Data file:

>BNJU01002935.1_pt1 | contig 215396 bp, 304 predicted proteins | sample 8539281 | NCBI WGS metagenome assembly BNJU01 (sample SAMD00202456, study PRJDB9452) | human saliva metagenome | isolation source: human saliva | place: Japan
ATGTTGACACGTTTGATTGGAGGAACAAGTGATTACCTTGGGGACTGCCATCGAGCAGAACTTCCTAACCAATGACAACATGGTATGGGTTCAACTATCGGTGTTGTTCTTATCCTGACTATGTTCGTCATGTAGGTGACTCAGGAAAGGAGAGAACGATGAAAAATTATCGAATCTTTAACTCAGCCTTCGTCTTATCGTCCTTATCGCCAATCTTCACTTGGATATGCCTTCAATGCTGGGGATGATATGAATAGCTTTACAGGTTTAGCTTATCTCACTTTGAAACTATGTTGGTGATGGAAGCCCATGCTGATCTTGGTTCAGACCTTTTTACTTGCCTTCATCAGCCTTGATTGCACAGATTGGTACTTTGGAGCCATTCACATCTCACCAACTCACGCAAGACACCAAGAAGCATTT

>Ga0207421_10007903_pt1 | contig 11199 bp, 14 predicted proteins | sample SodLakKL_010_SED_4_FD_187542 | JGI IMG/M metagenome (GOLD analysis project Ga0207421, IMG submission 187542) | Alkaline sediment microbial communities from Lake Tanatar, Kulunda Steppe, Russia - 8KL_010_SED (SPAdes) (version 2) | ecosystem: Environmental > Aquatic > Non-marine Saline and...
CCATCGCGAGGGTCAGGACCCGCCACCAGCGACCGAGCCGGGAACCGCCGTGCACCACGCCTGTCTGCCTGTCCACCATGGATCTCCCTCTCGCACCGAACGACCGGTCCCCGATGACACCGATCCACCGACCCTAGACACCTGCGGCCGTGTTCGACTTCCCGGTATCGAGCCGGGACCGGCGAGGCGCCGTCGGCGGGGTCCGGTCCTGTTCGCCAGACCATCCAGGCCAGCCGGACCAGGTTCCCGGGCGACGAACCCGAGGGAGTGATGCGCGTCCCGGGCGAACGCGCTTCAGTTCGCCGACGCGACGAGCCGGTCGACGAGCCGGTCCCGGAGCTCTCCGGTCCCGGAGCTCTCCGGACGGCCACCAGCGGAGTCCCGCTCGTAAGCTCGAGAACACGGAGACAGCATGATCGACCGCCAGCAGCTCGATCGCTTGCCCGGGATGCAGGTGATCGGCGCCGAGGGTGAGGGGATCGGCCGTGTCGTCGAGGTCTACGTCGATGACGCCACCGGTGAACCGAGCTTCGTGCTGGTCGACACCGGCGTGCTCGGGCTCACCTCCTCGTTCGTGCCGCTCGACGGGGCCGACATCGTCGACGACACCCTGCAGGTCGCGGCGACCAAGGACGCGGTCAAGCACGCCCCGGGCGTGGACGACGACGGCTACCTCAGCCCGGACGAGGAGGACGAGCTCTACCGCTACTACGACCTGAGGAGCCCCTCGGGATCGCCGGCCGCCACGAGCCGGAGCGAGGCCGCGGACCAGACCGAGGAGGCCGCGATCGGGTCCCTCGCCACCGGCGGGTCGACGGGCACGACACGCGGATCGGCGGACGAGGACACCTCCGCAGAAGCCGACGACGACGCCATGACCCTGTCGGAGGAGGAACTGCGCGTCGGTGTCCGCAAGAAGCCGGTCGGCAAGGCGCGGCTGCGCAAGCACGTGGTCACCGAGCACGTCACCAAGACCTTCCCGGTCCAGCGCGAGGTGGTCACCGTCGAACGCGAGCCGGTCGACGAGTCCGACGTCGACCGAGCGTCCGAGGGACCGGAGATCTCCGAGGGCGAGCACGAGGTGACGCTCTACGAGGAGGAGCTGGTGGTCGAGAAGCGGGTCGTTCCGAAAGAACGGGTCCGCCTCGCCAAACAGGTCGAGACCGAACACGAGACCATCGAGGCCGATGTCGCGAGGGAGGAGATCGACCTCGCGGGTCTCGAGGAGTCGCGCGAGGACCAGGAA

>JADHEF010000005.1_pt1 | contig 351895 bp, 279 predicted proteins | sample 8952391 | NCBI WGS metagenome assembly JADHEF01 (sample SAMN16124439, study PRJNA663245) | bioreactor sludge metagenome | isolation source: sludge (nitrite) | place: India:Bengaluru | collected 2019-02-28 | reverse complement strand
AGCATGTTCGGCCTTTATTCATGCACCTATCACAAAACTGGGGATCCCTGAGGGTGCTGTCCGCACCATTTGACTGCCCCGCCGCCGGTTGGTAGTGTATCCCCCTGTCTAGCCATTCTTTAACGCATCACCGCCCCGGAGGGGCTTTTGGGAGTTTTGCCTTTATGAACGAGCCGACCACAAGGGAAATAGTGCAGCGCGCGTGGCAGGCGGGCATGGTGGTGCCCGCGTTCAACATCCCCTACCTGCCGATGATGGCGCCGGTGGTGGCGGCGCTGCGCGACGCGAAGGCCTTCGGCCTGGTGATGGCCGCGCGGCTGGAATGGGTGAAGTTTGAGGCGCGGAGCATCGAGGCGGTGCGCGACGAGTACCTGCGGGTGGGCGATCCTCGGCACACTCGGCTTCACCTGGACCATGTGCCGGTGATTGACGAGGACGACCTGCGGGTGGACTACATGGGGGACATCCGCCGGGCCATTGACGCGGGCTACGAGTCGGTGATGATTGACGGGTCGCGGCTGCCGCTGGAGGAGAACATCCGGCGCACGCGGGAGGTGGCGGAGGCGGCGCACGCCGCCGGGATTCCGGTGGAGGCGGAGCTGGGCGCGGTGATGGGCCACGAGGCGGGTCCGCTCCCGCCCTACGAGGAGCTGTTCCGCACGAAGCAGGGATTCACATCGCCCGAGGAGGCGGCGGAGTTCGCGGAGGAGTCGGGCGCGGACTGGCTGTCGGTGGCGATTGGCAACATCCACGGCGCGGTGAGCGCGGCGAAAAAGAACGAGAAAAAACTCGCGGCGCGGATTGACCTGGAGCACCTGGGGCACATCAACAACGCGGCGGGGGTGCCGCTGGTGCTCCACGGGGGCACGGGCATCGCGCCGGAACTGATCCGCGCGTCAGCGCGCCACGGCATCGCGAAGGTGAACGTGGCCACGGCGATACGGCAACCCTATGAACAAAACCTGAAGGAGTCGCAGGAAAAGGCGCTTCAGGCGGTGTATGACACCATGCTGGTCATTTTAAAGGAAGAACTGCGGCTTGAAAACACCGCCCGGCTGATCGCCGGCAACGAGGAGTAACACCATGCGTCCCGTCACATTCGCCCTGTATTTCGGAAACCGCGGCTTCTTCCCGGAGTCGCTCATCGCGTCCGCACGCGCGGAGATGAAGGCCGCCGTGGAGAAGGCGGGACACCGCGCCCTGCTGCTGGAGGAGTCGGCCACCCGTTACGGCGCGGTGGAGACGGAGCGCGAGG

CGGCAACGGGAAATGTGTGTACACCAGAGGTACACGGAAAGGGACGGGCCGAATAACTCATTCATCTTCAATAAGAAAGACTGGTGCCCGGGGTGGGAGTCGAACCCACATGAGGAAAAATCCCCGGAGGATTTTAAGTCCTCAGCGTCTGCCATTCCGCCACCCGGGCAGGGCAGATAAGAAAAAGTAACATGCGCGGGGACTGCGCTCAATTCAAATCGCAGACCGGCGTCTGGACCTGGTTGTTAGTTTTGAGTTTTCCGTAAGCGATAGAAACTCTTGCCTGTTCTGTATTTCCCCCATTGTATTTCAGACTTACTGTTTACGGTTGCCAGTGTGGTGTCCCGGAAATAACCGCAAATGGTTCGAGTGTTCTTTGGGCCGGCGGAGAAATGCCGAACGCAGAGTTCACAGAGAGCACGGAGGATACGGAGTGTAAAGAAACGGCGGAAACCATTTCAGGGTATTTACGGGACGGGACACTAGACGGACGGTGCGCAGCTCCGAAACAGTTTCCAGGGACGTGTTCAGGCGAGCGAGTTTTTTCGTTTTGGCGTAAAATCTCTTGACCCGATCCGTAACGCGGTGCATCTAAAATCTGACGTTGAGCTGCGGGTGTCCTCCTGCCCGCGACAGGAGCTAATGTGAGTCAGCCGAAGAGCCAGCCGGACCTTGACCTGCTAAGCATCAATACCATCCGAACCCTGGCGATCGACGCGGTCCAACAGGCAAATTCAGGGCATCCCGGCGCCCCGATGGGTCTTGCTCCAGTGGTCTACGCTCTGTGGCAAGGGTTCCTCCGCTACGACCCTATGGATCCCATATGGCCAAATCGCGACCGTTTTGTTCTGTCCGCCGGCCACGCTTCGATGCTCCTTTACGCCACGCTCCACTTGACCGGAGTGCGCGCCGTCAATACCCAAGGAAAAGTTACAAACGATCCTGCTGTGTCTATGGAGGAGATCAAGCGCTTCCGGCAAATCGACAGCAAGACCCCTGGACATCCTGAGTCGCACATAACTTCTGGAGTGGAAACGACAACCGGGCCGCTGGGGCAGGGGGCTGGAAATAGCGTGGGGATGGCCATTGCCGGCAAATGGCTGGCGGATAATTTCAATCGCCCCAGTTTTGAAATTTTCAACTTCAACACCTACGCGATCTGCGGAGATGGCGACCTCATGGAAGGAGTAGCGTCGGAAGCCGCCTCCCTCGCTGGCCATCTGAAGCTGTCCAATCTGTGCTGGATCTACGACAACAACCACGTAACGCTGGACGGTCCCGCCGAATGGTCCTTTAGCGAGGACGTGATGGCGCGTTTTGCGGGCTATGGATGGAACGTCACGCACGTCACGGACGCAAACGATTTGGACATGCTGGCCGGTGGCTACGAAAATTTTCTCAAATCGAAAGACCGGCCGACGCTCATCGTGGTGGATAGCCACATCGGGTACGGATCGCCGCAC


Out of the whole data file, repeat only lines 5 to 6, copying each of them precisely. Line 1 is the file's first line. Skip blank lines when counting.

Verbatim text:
>JADHEF010000005.1_pt1 | contig 351895 bp, 279 predicted proteins | sample 8952391 | NCBI WGS metagenome assembly JADHEF01 (sample SAMN16124439, study PRJNA663245) | bioreactor sludge metagenome | isolation source: sludge (nitrite) | place: India:Bengaluru | collected 2019-02-28 | reverse complement strand
AGCATGTTCGGCCTTTATTCATGCACCTATCACAAAACTGGGGATCCCTGAGGGTGCTGTCCGCACCATTTGACTGCCCCGCCGCCGGTTGGTAGTGTATCCCCCTGTCTAGCCATTCTTTAACGCATCACCGCCCCGGAGGGGCTTTTGGGAGTTTTGCCTTTATGAACGAGCCGACCACAAGGGAAATAGTGCAGCGCGCGTGGCAGGCGGGCATGGTGGTGCCCGCGTTCAACATCCCCTACCTGCCGATGATGGCGCCGGTGGTGGCGGCGCTGCGCGACGCGAAGGCCTTCGGCCTGGTGATGGCCGCGCGGCTGGAATGGGTGAAGTTTGAGGCGCGGAGCATCGAGGCGGTGCGCGACGAGTACCTGCGGGTGGGCGATCCTCGGCACACTCGGCTTCACCTGGACCATGTGCCGGTGATTGACGAGGACGACCTGCGGGTGGACTACATGGGGGACATCCGCCGGGCCATTGACGCGGGCTACGAGTCGGTGATGATTGACGGGTCGCGGCTGCCGCTGGAGGAGAACATCCGGCGCACGCGGGAGGTGGCGGAGGCGGCGCACGCCGCCGGGATTCCGGTGGAGGCGGAGCTGGGCGCGGTGATGGGCCACGAGGCGGGTCCGCTCCCGCCCTACGAGGAGCTGTTCCGCACGAAGCAGGGATTCACATCGCCCGAGGAGGCGGCGGAGTTCGCGGAGGAGTCGGGCGCGGACTGGCTGTCGGTGGCGATTGGCAACATCCACGGCGCGGTGAGCGCGGCGAAAAAGAACGAGAAAAAACTCGCGGCGCGGATTGACCTGGAGCACCTGGGGCACATCAACAACGCGGCGGGGGTGCCGCTGGTGCTCCACGGGGGCACGGGCATCGCGCCGGAACTGATCCGCGCGTCAGCGCGCCACGGCATCGCGAAGGTGAACGTGGCCACGGCGATACGGCAACCCTATGAACAAAACCTGAAGGAGTCGCAGGAAAAGGCGCTTCAGGCGGTGTATGACACCATGCTGGTCATTTTAAAGGAAGAACTGCGGCTTGAAAACACCGCCCGGCTGATCGCCGGCAACGAGGAGTAACACCATGCGTCCCGTCACATTCGCCCTGTATTTCGGAAACCGCGGCTTCTTCCCGGAGTCGCTCATCGCGTCCGCACGCGCGGAGATGAAGGCCGCCGTGGAGAAGGCGGGACACCGCGCCCTGCTGCTGGAGGAGTCGGCCACCCGTTACGGCGCGGTGGAGACGGAGCGCGAGG